If customers are calling about an answer to the same question consistently, it might be worth investing in a company knowledge base or FAQ section to serve as an online library of answers to common questions about your product or service.
For example, HubSpot's knowledge base contains answers to questions like “How do I import my WordPress blog posts onto HubSpot's blog?” and “How do I see the historical values of a contact or ticket property?”
A knowledge base can help improve FCR in a couple of ways.
First, knowledge base articles outline a step-by-step solution to questions that don't require a hyper-personalized response. They're effective customer education tools that answer the specific question someone has by pointing him or her to the solution. This solves the problem the first time around and leads to a stronger FCR.
Second, knowledge base articles can be easily found online or on your website if listed properly.
2. Optimize your internal documentation for ease of access.
The easier it is for your customer support staff to find answers to questions they may not know, the easier it will be to resolve the customer’s issue without needing to escalate the call, lengthen the time it takes to resolve the issue, or resolve the issue on another call.
3. Route calls and contact touch points to improve experience.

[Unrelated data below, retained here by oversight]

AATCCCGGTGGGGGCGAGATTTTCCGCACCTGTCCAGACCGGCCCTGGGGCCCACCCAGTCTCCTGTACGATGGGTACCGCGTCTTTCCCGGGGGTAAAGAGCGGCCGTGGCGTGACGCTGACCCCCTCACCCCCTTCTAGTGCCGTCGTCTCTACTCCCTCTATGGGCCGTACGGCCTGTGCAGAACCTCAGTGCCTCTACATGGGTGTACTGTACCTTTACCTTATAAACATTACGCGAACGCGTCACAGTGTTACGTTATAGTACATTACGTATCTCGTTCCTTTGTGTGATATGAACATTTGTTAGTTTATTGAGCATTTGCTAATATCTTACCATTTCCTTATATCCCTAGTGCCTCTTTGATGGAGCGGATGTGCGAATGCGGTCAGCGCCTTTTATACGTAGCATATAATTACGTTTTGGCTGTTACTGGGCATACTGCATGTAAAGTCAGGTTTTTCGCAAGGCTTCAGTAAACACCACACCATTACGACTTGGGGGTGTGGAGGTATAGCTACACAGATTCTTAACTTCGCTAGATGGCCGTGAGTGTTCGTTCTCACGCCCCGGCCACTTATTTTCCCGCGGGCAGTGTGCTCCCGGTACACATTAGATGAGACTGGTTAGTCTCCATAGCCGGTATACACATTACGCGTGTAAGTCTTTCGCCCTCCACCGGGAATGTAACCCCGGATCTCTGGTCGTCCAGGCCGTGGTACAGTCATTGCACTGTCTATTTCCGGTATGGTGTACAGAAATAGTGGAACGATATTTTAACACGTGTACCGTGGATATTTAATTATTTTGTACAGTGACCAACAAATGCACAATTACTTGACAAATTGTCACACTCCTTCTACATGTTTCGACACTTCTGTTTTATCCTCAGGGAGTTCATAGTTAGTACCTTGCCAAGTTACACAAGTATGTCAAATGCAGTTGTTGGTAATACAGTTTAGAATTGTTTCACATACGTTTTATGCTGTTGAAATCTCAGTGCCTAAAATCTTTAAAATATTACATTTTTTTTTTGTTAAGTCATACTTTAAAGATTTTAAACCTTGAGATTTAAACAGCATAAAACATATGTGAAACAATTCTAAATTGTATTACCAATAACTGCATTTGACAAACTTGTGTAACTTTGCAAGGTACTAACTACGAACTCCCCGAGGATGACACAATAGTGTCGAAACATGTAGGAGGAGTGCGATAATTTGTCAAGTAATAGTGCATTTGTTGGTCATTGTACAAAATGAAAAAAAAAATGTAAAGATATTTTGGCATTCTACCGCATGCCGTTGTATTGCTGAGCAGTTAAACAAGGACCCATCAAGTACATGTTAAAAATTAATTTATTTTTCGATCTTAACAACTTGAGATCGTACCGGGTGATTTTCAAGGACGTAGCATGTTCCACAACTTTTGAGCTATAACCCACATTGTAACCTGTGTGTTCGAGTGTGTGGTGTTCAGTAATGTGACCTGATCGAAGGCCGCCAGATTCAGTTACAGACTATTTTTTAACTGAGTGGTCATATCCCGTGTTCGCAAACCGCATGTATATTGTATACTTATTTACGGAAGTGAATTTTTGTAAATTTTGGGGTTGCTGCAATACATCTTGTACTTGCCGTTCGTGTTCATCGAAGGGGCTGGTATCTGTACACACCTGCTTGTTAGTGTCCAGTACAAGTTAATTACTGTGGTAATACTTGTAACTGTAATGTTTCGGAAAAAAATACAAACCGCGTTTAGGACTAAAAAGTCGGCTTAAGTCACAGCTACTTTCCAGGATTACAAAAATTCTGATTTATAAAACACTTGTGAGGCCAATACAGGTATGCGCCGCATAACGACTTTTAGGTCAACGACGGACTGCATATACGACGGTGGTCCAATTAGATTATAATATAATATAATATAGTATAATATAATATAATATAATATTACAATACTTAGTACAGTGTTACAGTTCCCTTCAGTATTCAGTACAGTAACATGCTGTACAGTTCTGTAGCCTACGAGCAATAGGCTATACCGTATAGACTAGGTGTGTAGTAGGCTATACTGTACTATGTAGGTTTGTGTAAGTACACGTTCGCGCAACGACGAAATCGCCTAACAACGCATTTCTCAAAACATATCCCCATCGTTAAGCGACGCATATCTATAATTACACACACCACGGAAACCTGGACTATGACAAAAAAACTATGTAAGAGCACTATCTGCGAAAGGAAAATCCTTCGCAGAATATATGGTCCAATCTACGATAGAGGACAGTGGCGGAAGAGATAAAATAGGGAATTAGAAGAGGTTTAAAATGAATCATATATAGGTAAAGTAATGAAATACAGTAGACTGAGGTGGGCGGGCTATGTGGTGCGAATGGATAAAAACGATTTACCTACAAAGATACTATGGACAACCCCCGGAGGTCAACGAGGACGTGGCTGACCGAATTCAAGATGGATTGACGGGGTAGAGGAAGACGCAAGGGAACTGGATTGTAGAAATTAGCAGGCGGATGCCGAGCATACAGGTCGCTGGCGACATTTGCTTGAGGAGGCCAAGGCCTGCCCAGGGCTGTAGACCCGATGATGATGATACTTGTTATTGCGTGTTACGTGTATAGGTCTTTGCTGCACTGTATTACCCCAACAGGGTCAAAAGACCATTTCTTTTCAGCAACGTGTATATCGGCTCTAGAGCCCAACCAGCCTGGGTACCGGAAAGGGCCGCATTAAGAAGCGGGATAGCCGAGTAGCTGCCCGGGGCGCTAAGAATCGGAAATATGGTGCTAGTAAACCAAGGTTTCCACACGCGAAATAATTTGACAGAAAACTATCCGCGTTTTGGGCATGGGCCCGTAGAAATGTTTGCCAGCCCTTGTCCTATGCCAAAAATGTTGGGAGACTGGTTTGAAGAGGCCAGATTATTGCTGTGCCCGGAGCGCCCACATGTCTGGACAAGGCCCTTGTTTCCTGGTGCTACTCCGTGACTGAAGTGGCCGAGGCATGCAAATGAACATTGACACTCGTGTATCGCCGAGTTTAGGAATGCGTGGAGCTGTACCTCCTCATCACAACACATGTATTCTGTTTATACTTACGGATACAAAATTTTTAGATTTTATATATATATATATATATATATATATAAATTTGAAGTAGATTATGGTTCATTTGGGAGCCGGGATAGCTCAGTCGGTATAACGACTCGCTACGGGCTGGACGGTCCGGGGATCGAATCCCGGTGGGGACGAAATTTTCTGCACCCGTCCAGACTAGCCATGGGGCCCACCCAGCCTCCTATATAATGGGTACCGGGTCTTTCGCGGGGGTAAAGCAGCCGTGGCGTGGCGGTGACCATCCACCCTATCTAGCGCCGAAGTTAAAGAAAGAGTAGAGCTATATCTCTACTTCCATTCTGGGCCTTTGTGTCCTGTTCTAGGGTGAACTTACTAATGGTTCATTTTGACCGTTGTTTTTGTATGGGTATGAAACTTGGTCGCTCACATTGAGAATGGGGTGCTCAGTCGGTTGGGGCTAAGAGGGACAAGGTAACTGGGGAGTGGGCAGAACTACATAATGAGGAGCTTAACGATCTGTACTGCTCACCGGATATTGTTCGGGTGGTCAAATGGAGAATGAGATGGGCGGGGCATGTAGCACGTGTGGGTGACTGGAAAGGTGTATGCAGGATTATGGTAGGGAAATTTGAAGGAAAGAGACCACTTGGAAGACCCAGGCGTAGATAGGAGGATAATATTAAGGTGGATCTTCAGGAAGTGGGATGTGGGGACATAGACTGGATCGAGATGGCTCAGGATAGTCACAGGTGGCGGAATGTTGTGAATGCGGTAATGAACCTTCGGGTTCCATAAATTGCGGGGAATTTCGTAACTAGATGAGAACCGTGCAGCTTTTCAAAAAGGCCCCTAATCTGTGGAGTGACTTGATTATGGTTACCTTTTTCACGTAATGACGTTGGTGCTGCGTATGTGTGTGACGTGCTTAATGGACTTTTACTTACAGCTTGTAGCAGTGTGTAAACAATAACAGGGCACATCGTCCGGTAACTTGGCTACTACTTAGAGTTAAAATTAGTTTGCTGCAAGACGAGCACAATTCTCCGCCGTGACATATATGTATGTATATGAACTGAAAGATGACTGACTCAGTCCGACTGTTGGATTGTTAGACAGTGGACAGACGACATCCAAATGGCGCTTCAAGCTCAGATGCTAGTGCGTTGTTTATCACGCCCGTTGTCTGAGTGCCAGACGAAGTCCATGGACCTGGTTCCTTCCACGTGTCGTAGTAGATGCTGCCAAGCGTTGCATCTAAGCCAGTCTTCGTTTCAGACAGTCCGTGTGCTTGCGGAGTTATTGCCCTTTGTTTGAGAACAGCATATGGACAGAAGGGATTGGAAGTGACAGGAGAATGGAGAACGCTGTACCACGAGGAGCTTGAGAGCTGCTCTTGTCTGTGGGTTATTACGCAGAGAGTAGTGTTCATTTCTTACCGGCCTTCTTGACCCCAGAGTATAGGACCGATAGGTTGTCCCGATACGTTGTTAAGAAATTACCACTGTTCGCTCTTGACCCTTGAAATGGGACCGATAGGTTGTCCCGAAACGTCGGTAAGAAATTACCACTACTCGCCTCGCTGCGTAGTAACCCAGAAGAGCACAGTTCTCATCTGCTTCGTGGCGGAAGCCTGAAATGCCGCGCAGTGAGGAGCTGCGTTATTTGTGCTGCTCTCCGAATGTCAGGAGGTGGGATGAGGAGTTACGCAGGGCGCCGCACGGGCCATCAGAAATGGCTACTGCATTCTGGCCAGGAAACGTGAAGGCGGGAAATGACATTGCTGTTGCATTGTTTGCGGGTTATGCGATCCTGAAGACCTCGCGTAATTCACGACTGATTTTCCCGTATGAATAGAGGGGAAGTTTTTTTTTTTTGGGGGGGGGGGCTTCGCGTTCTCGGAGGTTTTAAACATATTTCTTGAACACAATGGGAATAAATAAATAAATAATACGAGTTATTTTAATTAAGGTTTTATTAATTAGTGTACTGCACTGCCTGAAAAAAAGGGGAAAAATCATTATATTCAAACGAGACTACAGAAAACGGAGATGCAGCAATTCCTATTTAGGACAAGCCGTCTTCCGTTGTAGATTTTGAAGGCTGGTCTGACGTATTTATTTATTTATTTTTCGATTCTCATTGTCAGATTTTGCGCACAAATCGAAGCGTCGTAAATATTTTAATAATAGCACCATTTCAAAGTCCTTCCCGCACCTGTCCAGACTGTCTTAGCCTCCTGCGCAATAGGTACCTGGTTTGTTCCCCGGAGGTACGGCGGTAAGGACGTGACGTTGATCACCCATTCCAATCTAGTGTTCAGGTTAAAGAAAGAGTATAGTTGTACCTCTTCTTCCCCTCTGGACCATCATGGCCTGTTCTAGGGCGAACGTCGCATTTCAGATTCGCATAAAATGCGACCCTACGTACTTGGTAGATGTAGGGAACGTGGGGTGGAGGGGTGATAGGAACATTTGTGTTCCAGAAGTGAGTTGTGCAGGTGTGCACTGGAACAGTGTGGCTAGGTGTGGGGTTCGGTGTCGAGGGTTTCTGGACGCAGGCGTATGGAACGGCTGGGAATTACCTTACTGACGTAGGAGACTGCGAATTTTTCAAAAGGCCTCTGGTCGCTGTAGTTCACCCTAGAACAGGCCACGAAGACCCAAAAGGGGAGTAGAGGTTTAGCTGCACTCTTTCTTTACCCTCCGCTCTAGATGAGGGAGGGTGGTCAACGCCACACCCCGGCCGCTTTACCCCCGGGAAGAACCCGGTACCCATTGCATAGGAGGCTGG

The larger your company and the more services you provide, the more different types of customers and customer inquiries you’ll have. By implementing call routing based on language and/or customer inquiry type, you’ll be able to reduce the number of times the customer is transferred to another department or left waiting for a response.
Consider routing billing issues to your finance department, general questions to your customer success team, and technical issues to your technical support team. This decreases the average time it takes to solve customer issues and reduces strain on your resources.
4. Respond to support inquiries quickly.
Seventy-three percent of customers say that time is a critical factor in how they determine a good customer service experience from a poor one. In fact, speed of response and speed of resolution are among the top desired qualities in a customer experience.
5. Gather as much information as possible and repeat it back to the customer.
Miscommunication can waste time and cause frustration. By actively listening to the customer and asking questions, you’ll be able to get a better picture of what their issue is. Identify two things as they are describing the problem:
What their goal is
What is preventing them from achieving it
Continue prompting the customer until you feel as though you have a handle on those things. Then, repeat it back to them: “If I’m understanding you correctly, you want X but you are experiencing issues with Y.”
This gives them a chance to elaborate with further details if you’ve missed the mark or confirm that you both reached an understanding before continuing.
6. Provide clear instructions on any actions the customer needs to take.